One fun example, the code-war had evolved to the point that competing algorithms yielding different results were referenced by the two versions of the core framework and no real comments, documentation, or tribal-knowledge explanation was available for what these routines did. How, then, do you know which one is right in that case? There was a complex DLL called “gator.DLL” that was critical in several higher level methods, with a “gator2.DLL” being its competitor. No one was left to explain what these DLLs did. Alligators, really? Talk about dangers in the code swamp! Maybe named by a Florida grad? Anyway, we eventually discovered that was short for “propagator” – as in propagation of an object through space. Back to our Space Cowboys example, how do you launch a resupply rocket and have it meet up with a space station when both are moving in different orbits and moving so fast that by the time you get the report of their last position they have already moved hundreds of miles? You need to propagate their position forward in time and predict an intersection. But if you use different propagation algorithms you could miss by, oh let’s say a few feet. Miss is still miss and at incredible speeds there is no easy way to just tap the breaks and make a U-turn, thus no payload and the space station occupants starve. Should be a straight forward problem to solve, all you need is some non-linear math to propagate a point in space based on earth-centered, um, wait, which coordinate system and vectors from where? Without getting into framework nerd speak, what was occurring during the migration of tools on the framework as they were moved from Version 1 to Version to was a de-linking and re-linking of these dynamically linked libraries, got it? No? Never mind.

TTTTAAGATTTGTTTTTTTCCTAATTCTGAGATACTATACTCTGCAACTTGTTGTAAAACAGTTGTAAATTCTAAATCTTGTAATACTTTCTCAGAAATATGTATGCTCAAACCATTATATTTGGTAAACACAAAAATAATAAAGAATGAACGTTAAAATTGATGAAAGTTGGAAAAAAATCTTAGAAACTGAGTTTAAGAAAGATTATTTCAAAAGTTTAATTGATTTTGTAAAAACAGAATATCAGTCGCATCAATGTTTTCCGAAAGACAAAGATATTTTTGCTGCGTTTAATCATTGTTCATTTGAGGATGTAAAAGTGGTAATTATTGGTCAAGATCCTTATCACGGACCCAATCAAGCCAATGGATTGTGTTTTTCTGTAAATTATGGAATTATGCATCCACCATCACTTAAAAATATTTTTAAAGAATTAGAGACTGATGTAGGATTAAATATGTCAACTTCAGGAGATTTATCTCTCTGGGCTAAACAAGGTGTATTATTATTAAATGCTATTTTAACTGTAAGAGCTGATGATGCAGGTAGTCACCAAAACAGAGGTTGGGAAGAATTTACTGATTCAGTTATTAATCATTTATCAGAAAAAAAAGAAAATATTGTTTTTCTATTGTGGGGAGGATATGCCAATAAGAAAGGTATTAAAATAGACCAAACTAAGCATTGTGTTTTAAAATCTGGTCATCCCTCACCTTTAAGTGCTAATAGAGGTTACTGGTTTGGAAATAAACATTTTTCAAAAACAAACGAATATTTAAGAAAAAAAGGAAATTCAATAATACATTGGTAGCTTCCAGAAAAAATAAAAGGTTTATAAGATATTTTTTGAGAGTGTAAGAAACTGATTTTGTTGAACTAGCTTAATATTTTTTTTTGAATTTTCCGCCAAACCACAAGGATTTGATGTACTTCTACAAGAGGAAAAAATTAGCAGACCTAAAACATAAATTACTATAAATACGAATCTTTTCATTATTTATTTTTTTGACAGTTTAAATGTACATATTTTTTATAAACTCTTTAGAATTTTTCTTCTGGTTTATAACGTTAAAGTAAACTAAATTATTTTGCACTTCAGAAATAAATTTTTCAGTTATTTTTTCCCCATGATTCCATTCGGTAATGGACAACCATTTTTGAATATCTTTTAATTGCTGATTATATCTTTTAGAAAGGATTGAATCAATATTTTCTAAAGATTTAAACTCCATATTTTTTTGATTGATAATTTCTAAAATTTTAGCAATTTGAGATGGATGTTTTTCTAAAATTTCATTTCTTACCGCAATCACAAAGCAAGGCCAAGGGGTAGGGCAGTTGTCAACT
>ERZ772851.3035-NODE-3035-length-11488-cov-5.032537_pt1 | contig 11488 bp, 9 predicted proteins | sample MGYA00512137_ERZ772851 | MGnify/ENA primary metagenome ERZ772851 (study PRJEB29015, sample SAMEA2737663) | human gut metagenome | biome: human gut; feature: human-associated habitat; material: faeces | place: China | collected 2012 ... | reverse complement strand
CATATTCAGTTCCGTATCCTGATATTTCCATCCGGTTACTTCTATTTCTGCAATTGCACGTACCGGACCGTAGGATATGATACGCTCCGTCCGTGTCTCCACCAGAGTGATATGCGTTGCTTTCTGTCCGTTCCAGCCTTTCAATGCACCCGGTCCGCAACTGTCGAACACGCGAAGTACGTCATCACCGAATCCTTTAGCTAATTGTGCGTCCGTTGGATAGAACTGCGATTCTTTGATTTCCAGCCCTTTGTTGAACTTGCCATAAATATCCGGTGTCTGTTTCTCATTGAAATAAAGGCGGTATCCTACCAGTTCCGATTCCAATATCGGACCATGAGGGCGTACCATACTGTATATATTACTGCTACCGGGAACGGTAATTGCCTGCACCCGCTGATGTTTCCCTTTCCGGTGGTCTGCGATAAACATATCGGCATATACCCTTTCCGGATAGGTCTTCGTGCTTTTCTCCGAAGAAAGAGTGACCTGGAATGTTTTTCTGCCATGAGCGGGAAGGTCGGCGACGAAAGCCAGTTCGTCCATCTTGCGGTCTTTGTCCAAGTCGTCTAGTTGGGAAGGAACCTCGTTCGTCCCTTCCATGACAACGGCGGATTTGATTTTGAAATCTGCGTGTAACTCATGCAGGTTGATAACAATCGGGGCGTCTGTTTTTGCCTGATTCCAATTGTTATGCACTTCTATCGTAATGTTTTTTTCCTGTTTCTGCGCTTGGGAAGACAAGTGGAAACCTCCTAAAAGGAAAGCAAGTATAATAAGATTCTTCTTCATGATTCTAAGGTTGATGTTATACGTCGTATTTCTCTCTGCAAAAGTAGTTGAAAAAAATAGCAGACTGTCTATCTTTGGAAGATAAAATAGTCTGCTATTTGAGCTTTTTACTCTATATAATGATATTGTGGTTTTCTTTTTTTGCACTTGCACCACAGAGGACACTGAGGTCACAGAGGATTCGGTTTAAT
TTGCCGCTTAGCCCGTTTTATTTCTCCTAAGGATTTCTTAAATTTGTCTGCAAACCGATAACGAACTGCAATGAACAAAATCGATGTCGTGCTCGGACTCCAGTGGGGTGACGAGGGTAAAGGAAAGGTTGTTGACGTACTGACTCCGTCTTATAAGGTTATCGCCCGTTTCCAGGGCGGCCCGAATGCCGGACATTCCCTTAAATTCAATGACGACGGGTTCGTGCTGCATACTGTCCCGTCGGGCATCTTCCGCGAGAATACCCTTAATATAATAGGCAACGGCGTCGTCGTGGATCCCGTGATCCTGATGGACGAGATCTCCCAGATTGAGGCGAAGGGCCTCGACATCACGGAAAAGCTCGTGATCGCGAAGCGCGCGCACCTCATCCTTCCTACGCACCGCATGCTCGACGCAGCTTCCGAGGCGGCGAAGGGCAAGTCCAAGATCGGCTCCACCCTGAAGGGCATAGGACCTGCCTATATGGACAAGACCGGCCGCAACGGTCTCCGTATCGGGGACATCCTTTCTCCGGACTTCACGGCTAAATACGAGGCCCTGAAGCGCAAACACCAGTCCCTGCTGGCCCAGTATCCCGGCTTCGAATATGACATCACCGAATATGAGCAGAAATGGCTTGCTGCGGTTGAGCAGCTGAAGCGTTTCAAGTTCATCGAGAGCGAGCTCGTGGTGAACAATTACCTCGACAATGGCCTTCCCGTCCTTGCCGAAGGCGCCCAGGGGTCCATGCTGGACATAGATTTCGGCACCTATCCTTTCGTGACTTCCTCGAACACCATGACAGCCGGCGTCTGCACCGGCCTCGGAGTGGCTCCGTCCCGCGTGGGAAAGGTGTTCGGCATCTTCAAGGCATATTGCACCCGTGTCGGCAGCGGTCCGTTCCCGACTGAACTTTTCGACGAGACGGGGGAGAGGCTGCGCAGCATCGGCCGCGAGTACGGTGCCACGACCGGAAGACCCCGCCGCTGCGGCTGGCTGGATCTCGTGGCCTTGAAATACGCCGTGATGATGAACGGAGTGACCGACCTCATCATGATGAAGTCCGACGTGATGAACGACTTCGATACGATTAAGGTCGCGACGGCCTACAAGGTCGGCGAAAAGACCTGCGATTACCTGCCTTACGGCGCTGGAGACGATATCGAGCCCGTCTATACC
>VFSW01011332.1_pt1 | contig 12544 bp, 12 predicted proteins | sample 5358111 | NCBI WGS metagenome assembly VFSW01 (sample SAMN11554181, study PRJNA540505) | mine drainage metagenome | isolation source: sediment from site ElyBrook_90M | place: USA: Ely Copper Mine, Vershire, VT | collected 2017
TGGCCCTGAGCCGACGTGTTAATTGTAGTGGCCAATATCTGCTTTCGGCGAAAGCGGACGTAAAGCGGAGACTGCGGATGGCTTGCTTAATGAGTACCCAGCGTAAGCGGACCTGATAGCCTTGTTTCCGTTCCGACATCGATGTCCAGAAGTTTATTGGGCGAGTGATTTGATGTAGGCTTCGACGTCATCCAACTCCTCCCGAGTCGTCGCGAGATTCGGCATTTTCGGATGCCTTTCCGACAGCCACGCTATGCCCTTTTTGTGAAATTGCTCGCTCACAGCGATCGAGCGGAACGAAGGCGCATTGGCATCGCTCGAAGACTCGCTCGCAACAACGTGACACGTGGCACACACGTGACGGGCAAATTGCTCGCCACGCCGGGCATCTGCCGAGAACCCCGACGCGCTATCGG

Full-Disclosure: I am not a mathematician. Not even close. In fact, it is a wonder I ever got this problem solved because you would never let me work on critical math problems – especially not the kind that the rocket scientists in Huntsville discuss casually over beers! I love living in a town where whole breweries are named for our space and rocket legacy. The secret is that I am surrounded by the appropriate skillsets, and most of them have programming skills of some kind. Rocket Scientists are brilliant, they are just not framework architects (generally speaking, deference to a few individuals, you know you you are). Thus we reached our first critical juncture leading to my new mantra. We had to develop the framework so easy to use that a PhD mathematician could not mess it up (you think I am joking, I am not). On previous jobs I had the, eh, privilege of translating some cryptic code from late-80’s era Fortran into C++ after the duo that wrote the algorithm had retired a few years prior and the use of newer machines could no longer be held back by the onslaught of 32 to 64 bit upgrades. Seeing the cryptic math code from lone rocket scientists or small groups of people that speak math as a first language will scare you if you have ever done large complex software integrations. Thus we had to make a way to ensure that the ability to swap out and improve these kinds of algorithms into the framework did not require, well, any knowledge of the framework itself. Folks familiar with object oriented program understand encapsulation and abstraction academically until they have a project like this – then they understand it emotionally. I always had it in mind that the core development team needed to clean out the after-effects of the code-war, but I had not realized that the “whole team” included not just the core developers and the equally sized QA/Analysis team (all of whom could code and write apps on the framework), but also the team of 40-60 specialized PhD subject matter experts who developed unique tools to process data for special challenges that only a handful of people in the world would understand. The Whole Team had to own the Whole Code.